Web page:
Objects & Inspirations

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A beloved necklace passed down to Yael from her aunt

Q. What excites you most about jewelry?

Not only is the jewel itself precious, but the very act of giving jewelry is precious, so the combination for me is just wonderful.

 

Q. Is there a piece of jewelry that has meant the most to you?

When I was 12, my aunt passed away and I inherited her necklace. I’ll never forget the comfort I felt wearing that little gem on my neck — it was a constant reminder of how treasurable life is. I realized then that jewelry had the potential of carrying a deeper meaning than any other object.

From left to right:
Yael (right) and her sister Karen (left) at home in São Paulo
A rose quartz stone in motion inside Yael’s Simple Curve object
An early art piece by Yael with silver roots that wrap around the torso.

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From left to right:
A black dress from Yael’s closet made by friend and designer Sonia Pinto
A trio of amethyst, quartz, and onyx hammered rings from the Rock collection

Q. How do you integrate jewelry into your own wardrobe?

I enjoy mixing and matching my jewelry and I often dress in black or other neutrals, leaving color to my jewels. I love Sonia Pinto’s meticulous tailoring and slightly avant-garde style.

 

Q. While you split your time between New York, Paris, and São Paulo, it’s São Paulo that is your home base. What are some of your favorite places in the city?

I’ve always been interested in art, as my parents are devoted collectors. Avenida Paulista, one of the most important avenues in the city, is home to several cultural institutions including one of my favorites, the fine art museum MASP. I also love Dan Galeria, which showcases brilliant Brazilian artists such as Candido Portinari, Emiliano Di Cavalcanti, Alfredo Volpi, and Jesús Rafael Soto. On my days off, I enjoy strolling around Beco do Batman in the Vila Madalena. The alley is filled with edgy street art that’s constantly changing. And finally, Santo Grão café is a great neighborhood hangout, with the best macchiatos and delicious local pineapple, ginger and honey juice.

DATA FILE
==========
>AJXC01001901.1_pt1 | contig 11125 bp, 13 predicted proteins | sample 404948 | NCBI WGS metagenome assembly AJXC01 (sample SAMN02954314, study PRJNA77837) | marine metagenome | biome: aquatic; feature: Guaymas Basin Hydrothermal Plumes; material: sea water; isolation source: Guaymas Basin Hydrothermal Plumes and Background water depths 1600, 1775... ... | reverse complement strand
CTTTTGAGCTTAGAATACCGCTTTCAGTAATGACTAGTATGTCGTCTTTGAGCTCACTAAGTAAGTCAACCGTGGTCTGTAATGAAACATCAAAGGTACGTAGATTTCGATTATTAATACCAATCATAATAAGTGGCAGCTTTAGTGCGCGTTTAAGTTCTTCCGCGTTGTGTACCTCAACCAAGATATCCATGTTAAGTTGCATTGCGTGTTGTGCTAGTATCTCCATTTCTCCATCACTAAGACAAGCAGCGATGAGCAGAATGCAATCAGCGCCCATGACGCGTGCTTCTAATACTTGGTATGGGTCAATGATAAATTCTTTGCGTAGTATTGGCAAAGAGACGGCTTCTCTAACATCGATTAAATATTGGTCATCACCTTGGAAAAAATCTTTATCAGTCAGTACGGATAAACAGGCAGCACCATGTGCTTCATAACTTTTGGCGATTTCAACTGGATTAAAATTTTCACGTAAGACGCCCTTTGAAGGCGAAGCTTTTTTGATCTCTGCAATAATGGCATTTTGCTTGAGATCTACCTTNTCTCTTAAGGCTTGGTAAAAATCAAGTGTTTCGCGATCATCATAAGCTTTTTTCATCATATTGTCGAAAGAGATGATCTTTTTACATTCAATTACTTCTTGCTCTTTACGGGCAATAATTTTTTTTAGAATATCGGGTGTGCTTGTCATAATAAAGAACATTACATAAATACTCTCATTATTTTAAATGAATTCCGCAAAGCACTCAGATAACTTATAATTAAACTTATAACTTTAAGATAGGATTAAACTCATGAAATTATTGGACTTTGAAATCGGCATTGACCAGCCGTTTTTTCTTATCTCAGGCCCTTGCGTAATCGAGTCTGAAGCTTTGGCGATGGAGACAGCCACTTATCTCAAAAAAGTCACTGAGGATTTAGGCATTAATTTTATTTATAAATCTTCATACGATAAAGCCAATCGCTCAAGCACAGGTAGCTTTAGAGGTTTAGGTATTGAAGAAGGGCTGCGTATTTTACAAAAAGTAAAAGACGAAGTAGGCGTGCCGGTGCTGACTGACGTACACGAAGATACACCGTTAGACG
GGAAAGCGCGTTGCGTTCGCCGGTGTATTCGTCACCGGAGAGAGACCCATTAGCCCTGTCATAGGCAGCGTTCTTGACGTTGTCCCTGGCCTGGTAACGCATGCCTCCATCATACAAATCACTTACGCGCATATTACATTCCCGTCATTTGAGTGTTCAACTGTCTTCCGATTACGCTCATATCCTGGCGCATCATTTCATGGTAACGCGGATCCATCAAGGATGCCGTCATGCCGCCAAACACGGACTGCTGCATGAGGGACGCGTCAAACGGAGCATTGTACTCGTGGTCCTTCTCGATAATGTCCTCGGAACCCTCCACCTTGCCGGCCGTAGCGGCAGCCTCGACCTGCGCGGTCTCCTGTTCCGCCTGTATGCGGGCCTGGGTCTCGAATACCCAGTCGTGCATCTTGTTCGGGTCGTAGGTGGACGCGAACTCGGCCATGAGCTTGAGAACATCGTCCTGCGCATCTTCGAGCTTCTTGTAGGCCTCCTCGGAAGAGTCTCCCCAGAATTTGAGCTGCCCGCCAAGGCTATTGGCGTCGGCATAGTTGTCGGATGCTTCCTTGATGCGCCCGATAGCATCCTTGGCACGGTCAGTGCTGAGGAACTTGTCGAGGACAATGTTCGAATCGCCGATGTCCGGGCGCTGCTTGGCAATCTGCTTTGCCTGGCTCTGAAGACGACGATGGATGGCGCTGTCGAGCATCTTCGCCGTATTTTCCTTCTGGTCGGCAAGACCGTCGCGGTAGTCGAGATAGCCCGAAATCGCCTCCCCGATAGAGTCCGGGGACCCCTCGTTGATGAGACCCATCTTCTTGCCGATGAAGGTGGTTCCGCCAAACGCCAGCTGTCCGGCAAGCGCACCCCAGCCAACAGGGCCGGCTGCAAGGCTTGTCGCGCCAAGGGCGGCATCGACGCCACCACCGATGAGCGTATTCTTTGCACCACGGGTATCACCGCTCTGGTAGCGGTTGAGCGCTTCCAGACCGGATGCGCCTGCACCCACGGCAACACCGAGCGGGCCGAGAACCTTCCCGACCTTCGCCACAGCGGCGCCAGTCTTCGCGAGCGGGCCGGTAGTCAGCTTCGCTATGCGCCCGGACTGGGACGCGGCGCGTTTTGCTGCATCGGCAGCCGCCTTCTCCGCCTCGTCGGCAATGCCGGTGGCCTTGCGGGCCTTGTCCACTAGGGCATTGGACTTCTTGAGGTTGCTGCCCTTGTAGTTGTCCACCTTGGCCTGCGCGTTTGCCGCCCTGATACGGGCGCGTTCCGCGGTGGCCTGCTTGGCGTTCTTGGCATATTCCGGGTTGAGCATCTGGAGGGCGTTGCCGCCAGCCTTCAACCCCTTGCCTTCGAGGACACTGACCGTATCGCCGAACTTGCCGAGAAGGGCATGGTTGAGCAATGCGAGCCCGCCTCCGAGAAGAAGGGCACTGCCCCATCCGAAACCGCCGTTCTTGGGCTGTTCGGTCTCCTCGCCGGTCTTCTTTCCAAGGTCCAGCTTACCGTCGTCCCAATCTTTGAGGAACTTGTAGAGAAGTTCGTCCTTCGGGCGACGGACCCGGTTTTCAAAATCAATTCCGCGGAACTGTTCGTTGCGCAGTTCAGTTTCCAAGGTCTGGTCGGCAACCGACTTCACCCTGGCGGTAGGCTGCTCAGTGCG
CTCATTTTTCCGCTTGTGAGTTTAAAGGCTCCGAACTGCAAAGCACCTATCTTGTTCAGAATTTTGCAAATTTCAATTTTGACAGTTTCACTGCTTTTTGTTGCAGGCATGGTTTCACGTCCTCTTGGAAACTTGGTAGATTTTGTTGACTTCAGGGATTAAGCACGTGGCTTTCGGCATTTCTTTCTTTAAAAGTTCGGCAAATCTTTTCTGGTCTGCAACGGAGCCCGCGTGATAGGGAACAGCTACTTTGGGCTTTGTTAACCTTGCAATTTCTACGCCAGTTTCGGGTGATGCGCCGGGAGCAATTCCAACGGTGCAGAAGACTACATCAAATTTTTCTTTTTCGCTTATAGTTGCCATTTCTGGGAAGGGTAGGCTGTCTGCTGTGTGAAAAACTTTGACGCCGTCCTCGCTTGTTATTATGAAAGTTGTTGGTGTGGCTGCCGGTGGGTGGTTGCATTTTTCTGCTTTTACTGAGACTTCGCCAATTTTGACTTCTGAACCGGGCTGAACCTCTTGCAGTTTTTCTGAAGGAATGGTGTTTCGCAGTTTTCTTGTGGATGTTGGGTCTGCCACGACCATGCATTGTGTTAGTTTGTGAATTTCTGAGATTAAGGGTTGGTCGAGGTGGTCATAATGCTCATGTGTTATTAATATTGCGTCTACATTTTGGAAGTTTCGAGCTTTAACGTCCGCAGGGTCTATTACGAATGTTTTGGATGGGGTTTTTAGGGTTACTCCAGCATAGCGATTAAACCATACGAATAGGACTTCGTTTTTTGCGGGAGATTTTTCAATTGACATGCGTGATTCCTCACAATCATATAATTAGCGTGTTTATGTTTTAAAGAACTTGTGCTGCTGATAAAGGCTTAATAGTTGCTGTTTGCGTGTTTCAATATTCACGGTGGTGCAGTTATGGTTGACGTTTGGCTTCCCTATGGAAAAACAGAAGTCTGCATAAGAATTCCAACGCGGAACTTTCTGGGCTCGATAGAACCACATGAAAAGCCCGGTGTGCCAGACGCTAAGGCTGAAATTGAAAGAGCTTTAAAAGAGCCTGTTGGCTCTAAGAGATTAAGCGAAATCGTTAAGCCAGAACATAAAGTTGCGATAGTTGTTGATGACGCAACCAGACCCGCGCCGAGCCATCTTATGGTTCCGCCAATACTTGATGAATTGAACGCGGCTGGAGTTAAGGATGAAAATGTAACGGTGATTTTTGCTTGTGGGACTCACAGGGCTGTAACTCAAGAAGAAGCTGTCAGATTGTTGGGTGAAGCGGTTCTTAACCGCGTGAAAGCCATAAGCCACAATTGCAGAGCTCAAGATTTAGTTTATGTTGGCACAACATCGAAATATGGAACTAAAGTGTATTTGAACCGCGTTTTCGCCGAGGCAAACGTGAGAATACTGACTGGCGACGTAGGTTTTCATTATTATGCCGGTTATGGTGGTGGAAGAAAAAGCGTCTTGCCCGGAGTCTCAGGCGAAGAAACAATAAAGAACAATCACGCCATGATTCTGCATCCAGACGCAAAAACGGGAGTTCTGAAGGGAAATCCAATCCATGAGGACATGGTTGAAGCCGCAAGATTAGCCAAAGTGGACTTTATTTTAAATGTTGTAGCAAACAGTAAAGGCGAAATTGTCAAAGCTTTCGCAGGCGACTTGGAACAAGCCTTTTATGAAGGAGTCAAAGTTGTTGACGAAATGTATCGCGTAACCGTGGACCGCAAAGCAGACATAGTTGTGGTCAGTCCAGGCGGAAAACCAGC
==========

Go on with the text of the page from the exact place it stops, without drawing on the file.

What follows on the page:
Q. Who are some of your all-time favorite artists?

Francesco Clemente, Lucian Freud and Arnaldo Pomodoro.

From left to right:
Street art along Beco do Batman during one of Yael’s strolls
A textured bronze sculpture by artist Arnaldo Pomodoro — one of Yael’s favorites
Yael sits down for coffee with her mom Francine
Yael sketches outside the Museu de Arte de São Paulo

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A stack of Yael’s treasured books from her São Paulo home

Q. In addition to metalsmithing you studied literature in school. What are some of your favorite books?

Le Ravissement de Lol V Stein by Marguerite Duras and Great Expectations by Charles Dickens. I also love the catalogue from Francesco Clemente’s 1999 retrospective at the Guggenheim, which has a-one-of-a-kind embroidered cover.

 

Q. What is happiness for you?

Being with loved ones, hearing children laugh and feeling inspired.

 

Q. What is your motto?

Failure is not trying.

Yael’s personal collection of wooden spinning tops